George Romney, in the days where he knew American Motors was doomed, must have said at one time or other to an impressionable Mitt, sometime in the late 60s or early 70s, the following: You cannot beat the system. And because of who we are you will not be able to be part of it. Not only will the emerging centralized economy rule and control everything but you will also never be able to get around the only way to make profits in America if you decide to go into business. America has lost its competitive advantage. In a centralized economy, without an advantage, a business can survive only by controlling costs. Period. Since the only way to control costs is if a business’s main activities are about the process of reducing labor expenditures to zero, the centralized economy will have to move its labor abroad. Now, my dear son, here’s what you do based on what you’re old man experienced when there were four American car companies. While the centralized economy is moving all labor abroad, that means there will be a swath of businesses on the economic brink because they think they can beat ‘em. They believe if they just hone in, focus, American’s will buy American (or something like that). Again, my young whipper-snapper, how do you make money in a centralized economy? That’s right. Very good. Get rid of the workers. Now. Go out there, see the world, do what our church requires, and then come back and by that time we’ll start something called a private equity company. You can buy up all the business that can’t compete against the centralized economy and sell off their assets. We’ll make billions. Maybe then they (Centralized) will accept us for who we (really) are. Are you ready, junior? That’s my boy.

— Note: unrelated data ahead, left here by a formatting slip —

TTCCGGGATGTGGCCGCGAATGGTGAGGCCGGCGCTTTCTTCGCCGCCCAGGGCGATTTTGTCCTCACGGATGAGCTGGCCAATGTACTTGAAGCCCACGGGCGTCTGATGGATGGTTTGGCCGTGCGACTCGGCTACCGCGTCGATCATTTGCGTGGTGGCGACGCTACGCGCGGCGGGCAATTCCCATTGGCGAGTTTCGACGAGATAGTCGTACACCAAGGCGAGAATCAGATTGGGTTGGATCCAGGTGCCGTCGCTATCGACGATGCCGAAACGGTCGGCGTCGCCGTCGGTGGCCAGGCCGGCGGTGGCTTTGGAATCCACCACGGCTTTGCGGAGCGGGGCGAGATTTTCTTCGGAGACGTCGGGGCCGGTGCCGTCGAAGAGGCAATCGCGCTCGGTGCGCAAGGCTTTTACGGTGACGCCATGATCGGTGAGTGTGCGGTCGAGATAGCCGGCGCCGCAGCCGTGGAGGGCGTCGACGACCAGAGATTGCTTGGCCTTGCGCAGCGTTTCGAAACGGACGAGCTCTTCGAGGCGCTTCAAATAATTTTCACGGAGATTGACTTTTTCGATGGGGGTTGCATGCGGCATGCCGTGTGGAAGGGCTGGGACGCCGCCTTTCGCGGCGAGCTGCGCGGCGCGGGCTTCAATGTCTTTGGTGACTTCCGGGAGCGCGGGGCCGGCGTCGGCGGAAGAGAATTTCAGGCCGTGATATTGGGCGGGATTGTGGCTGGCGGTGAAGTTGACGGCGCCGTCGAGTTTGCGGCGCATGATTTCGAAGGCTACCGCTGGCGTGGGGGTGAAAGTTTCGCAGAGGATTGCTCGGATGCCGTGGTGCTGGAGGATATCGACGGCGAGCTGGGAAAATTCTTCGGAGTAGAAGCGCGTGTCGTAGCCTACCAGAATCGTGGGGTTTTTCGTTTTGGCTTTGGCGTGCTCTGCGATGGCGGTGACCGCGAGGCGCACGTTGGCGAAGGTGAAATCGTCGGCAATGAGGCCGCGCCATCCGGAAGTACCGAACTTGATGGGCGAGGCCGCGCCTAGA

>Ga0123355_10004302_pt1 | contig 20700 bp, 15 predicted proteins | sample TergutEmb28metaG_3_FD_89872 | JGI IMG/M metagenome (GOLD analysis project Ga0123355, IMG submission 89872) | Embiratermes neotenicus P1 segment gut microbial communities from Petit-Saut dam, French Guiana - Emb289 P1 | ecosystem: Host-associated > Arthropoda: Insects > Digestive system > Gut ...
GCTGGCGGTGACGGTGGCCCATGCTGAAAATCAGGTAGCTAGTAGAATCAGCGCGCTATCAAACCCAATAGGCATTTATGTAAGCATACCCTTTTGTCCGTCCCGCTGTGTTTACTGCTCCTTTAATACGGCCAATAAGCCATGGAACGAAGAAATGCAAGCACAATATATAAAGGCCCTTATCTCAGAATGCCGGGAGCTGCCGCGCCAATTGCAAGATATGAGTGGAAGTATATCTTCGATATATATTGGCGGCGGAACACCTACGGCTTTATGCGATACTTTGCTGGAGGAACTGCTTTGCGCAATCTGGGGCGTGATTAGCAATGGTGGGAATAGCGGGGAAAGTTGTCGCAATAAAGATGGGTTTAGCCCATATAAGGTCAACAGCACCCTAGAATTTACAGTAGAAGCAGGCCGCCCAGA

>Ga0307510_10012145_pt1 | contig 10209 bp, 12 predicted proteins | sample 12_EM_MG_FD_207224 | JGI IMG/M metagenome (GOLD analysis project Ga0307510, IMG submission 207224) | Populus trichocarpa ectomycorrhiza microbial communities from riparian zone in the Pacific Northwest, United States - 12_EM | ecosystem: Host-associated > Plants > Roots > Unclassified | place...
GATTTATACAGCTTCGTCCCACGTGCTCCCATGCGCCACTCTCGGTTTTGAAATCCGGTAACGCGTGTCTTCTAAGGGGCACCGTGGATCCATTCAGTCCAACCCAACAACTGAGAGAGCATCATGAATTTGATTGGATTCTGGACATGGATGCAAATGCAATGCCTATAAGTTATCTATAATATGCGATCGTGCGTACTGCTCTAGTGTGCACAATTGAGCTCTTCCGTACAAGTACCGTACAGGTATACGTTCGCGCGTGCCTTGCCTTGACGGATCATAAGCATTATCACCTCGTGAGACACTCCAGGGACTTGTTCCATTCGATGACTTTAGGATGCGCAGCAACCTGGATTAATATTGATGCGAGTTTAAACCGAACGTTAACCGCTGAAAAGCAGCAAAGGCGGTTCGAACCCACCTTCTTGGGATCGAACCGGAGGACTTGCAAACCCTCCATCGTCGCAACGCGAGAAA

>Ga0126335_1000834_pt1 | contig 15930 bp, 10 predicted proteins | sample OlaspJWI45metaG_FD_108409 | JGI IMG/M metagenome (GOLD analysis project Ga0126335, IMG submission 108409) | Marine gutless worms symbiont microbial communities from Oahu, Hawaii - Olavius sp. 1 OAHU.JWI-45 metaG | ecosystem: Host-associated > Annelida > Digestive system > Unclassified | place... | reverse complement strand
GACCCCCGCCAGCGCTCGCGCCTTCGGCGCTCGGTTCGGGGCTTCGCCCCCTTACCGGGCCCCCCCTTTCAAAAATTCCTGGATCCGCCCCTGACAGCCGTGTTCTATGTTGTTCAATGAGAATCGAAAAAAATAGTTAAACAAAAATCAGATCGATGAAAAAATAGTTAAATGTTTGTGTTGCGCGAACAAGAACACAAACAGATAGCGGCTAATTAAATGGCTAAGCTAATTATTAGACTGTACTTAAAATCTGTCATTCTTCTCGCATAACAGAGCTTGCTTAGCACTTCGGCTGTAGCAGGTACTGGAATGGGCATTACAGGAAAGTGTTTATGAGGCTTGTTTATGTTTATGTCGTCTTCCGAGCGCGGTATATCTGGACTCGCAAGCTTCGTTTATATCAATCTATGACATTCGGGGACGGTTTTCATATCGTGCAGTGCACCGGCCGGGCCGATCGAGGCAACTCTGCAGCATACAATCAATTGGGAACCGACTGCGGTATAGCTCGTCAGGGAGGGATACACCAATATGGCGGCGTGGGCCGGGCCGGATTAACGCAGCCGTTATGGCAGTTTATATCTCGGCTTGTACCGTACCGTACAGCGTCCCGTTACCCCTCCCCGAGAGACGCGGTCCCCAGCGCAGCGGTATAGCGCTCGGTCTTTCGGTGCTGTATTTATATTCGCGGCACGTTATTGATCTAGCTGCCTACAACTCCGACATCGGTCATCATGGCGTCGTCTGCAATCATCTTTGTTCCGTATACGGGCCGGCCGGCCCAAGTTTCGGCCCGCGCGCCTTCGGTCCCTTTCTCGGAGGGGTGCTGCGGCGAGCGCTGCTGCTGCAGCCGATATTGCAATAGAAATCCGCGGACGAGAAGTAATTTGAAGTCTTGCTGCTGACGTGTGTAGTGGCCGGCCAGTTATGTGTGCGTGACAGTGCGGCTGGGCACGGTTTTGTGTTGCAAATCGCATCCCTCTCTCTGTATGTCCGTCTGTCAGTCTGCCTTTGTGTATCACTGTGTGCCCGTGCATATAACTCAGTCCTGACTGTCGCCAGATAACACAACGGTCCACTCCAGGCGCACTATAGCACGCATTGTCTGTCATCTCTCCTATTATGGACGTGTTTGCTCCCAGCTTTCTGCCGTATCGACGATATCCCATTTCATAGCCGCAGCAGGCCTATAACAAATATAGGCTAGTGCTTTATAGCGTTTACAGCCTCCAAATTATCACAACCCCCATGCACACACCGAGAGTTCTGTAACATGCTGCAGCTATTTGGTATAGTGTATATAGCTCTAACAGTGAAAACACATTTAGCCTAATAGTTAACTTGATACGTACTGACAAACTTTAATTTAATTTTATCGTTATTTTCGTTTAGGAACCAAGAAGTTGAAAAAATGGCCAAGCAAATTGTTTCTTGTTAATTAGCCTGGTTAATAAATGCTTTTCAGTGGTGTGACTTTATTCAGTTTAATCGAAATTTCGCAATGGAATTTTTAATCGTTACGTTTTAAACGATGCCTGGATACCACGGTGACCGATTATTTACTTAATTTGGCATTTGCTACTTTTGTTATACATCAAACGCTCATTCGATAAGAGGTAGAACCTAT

**

Links:

 

Rant on.

-tgs-

PS centralized=controlled. I think. ;-)

 

Lions And Chick-Lit

The Lion Is In by Delia Ephron

This is (probably) my third foray into chick-lit. If it wasn’t for the wonders of my second foray into this genre, I never would have trusted Adam Curry after he interviewed Delia Ephron here. The thing is, I dated someone that read a lot of chick lit — and in my opinion too little romantic literature (yes, there’s a difference). Even though this chick and I had a few things in common, one of them was not the types of books we read. I loved reading plays, Gogol, Kafka and non-fiction about the ways of the world. She, on the other hand, had a wall full of detective novels, a few novels from best seller lists, Stephan King and an array of hard and soft backs with covers that portrayed what I thought were degrading images of males, including perfect wavy hair and pseudo latin-lover demeanor. Non the less, I was interested in this chick because she filled out a pair of jeans with a thin black leather belt, a pair of western boots and a white blouse absent of buttons from sternum to neckline like no other.